If you are around Thurles in the coming days, why not find your way to O’Driscoll’s Garden Centre, Mill Road, to view “up close and personal”, this rare and unusual tree, and marvel, while recognising the sheer beauty, complexity and equilibrium that is openly displayed to our world, courtesy of Mother Earth.

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A Love For Exotic Bloom?

The sun is “splitting the trees” here in Co. Tipperary today, with temperatures of some 17° at present, and rising.

On the Mill Road in Thurles town, over at O’Driscoll’s Garden Centre, [Tel: (0504) 21636] this welcome warmth has begun to waken the many exotic Daffodils, Narcissi and Tulips; latter all ready and potted to take away for your own personal delectation, or as the perfect gift for someone special.

All these exotic bulbs are guaranteed to bring immediate enchantment to your garden; both this year and for many years into the future.

O’Driscoll’s Garden Centre, Mill Road, Thurles, Co. Tipperary, are open today (Saturday) and from 2.00pm tomorrow afternoon, (Sunday).

Do drop in and say hello!

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Bring Early Spring Colour To Your Garden.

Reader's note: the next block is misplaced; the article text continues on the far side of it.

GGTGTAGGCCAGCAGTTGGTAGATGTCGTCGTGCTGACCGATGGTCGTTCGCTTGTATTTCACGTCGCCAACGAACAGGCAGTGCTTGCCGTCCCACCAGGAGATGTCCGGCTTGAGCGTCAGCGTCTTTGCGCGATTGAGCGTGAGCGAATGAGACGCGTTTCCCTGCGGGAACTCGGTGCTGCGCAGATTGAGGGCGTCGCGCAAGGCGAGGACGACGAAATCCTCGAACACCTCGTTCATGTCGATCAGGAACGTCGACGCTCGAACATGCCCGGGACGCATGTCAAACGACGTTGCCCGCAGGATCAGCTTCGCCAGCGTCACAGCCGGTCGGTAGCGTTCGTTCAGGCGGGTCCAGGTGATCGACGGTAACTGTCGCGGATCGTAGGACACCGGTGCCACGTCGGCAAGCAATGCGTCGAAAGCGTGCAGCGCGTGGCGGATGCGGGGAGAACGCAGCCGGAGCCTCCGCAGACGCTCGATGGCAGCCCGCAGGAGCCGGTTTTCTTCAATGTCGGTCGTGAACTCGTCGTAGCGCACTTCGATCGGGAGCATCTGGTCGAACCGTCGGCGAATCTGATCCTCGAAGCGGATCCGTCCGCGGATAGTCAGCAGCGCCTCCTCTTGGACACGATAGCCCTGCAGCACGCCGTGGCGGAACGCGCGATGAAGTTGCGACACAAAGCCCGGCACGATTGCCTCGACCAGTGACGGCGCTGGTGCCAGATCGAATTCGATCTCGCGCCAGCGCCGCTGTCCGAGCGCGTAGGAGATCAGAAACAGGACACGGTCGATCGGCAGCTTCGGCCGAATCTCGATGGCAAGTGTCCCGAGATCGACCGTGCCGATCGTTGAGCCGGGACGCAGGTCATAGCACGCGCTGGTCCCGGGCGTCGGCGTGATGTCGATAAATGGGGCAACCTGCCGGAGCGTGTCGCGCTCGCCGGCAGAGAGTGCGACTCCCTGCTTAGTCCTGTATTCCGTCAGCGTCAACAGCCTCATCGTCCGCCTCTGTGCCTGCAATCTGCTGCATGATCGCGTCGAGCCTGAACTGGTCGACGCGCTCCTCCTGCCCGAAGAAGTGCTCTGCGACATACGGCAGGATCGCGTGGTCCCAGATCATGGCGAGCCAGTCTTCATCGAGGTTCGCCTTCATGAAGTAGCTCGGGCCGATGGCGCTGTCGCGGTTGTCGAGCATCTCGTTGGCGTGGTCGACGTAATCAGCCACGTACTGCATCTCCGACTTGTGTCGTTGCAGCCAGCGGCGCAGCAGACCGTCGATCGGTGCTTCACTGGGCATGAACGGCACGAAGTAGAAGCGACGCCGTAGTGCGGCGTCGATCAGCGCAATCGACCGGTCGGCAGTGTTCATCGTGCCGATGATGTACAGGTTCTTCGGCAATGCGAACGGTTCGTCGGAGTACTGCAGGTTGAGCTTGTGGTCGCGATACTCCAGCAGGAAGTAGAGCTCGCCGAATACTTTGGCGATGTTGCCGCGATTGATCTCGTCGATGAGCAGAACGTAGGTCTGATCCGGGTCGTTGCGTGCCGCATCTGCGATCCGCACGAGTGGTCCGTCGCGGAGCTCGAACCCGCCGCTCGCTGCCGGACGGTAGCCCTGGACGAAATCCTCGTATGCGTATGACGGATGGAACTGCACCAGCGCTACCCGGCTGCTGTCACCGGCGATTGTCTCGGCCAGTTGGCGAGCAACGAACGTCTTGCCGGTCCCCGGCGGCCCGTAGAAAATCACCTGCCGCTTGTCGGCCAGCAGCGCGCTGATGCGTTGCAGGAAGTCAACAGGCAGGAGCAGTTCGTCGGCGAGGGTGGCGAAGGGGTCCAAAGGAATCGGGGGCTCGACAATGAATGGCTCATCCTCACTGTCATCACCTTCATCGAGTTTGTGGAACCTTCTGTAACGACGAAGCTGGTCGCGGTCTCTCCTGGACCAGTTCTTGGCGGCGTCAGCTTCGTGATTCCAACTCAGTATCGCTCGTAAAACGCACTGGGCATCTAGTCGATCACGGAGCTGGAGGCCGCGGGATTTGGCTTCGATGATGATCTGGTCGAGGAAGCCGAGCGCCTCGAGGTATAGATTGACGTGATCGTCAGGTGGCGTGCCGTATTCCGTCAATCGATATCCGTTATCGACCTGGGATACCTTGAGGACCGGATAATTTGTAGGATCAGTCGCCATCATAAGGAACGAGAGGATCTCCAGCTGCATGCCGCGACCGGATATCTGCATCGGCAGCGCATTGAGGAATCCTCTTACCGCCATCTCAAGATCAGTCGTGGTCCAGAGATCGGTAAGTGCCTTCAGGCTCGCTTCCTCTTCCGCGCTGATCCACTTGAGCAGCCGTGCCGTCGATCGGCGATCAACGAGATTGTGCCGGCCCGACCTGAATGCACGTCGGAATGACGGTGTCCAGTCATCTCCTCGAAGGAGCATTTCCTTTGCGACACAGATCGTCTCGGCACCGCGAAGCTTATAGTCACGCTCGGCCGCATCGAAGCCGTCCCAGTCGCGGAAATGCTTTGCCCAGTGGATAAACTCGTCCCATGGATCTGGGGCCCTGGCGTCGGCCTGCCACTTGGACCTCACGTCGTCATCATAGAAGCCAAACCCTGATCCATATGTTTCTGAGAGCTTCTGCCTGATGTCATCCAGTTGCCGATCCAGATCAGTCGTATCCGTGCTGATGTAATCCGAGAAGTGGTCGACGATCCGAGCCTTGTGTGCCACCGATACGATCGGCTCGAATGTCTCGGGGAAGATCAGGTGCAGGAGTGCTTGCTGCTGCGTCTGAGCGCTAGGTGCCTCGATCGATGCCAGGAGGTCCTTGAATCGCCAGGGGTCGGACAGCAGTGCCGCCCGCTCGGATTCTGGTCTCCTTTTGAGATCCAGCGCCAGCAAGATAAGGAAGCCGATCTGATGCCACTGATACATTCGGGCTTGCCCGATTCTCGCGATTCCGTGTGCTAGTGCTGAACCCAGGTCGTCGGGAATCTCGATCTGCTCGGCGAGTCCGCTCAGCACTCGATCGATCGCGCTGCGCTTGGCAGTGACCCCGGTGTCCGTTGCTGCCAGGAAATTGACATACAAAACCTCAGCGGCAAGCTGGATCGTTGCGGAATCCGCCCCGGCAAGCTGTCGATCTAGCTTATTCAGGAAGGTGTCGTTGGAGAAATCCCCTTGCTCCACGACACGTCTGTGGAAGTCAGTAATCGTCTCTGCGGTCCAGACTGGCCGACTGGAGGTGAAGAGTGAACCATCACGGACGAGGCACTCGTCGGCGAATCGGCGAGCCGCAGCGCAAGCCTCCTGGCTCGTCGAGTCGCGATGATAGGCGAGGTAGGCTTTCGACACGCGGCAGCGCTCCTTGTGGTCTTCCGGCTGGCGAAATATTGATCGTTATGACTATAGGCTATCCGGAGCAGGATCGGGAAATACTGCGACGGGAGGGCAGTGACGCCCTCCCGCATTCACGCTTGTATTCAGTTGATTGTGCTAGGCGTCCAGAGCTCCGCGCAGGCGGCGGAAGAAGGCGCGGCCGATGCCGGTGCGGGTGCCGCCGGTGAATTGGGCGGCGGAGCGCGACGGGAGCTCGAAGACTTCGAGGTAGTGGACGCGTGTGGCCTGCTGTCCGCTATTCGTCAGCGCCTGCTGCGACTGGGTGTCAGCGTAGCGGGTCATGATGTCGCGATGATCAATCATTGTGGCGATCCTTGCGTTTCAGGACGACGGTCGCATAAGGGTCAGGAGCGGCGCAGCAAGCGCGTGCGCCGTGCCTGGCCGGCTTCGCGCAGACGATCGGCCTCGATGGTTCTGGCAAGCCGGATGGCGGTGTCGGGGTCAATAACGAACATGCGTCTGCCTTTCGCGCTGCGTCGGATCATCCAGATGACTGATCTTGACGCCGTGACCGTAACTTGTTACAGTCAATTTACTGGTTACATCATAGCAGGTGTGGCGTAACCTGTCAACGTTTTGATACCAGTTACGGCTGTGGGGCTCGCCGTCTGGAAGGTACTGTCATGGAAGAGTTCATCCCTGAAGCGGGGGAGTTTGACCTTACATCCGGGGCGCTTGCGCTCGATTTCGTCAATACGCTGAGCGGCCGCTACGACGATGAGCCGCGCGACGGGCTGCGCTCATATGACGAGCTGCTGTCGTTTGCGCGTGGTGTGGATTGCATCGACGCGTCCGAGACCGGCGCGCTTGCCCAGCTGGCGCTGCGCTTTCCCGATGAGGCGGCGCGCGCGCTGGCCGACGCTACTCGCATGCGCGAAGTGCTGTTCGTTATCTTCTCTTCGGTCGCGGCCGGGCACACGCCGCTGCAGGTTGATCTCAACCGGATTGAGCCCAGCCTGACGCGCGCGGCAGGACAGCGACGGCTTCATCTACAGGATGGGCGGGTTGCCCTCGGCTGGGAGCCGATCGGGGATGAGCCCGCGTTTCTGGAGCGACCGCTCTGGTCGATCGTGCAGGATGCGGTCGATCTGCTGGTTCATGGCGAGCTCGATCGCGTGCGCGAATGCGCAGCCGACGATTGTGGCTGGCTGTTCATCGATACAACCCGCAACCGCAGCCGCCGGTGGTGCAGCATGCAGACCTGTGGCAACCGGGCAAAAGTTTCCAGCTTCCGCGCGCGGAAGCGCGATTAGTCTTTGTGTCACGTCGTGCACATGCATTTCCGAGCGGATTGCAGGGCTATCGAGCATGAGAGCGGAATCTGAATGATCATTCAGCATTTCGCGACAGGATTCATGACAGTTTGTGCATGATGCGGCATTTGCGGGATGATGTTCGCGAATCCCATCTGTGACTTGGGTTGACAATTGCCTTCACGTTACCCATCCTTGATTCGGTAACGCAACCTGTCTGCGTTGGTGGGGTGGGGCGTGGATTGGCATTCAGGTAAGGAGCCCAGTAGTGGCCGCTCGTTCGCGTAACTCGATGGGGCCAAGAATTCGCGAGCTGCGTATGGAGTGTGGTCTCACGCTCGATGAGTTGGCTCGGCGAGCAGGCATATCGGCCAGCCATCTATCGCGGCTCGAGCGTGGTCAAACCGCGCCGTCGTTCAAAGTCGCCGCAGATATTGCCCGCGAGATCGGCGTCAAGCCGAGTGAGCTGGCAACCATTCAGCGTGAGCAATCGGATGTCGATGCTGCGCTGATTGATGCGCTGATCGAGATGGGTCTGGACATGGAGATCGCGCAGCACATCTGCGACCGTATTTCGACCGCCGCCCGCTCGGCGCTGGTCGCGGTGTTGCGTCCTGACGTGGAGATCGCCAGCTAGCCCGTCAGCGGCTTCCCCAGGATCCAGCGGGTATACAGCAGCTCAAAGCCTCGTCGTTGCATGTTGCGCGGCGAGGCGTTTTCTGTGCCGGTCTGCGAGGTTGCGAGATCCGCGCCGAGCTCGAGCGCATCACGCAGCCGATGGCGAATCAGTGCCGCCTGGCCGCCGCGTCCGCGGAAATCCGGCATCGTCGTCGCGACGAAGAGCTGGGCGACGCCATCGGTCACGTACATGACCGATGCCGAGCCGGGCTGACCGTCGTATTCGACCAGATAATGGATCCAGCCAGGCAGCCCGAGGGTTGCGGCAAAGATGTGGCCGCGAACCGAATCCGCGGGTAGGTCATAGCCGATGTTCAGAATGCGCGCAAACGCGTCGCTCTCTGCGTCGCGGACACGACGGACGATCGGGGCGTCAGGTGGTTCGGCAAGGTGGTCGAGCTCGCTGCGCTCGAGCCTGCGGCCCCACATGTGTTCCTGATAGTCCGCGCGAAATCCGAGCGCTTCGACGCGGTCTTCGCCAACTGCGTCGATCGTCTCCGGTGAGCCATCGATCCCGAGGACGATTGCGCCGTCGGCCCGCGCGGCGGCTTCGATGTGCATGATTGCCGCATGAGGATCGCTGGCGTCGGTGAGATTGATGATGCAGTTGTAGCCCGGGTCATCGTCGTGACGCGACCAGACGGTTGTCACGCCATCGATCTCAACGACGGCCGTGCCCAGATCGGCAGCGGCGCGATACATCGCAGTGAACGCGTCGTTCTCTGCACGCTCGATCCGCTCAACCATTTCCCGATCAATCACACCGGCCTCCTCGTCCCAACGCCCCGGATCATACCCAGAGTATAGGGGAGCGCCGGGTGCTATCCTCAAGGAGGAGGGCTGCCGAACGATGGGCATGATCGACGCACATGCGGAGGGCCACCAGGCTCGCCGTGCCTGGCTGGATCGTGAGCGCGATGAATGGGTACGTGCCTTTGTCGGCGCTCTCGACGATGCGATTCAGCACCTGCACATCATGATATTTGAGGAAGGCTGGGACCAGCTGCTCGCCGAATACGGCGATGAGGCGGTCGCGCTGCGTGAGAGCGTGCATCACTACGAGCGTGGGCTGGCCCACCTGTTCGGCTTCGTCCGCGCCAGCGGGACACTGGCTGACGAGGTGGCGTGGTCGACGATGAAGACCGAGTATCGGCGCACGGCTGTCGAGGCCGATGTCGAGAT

Japanese Pink Pussy Willow (Salix gracilistyla ‘Mt Aso’) [Salix = Willow, – gracilistyla = slender style, – Mt Aso (Aso-san) = largest active volcano in Japan and overall amongst the largest in the world.

The above ‘Mt Aso’ Willow shrub, with its changing pink, to purple, to red coloured catkins was first selected in Japan by a cut-flower developer.

In your garden, this shrub spreads to a maximum size 6ft x 6ft, with handsome bluish-grey leaves that are silky underneath. The twigs are covered with a greyish-tan fuzz and here in Ireland the catkins will begin to swell in late January; opening fully in February and March, depending of course, on the prevailing climate temperature.

The wonderful shrub will grow almost anywhere in full sun and in either sandy, average or moist soil, but will insists on being watered regularly, if residing in an area of low rainfall.

Little troubled by disease; the soft and silky catkins grow from 1 inch, expanding as they mature to around 2 inches in length. If coppiced (cut back annually) firmly; this truly ornamental shrub will maintain a steady annual supply of young stems, producing maximum flowering.  The cut stems can be brought indoors from late January onwards and placed in 3-4 inches of water until the flowers expand. Then remove the water and the dried stems will hold the pussy catkins, literally for months.

Currently, while stocks last, this rare and unusual shrub is available at O’Driscolls Garden Centre, Mill Road, Thurles, Co. Tipperary [Tel: (0504) 21636] and is categorised under our ‘Good Deals‘ section, retailing for the amazing price of just €8.50.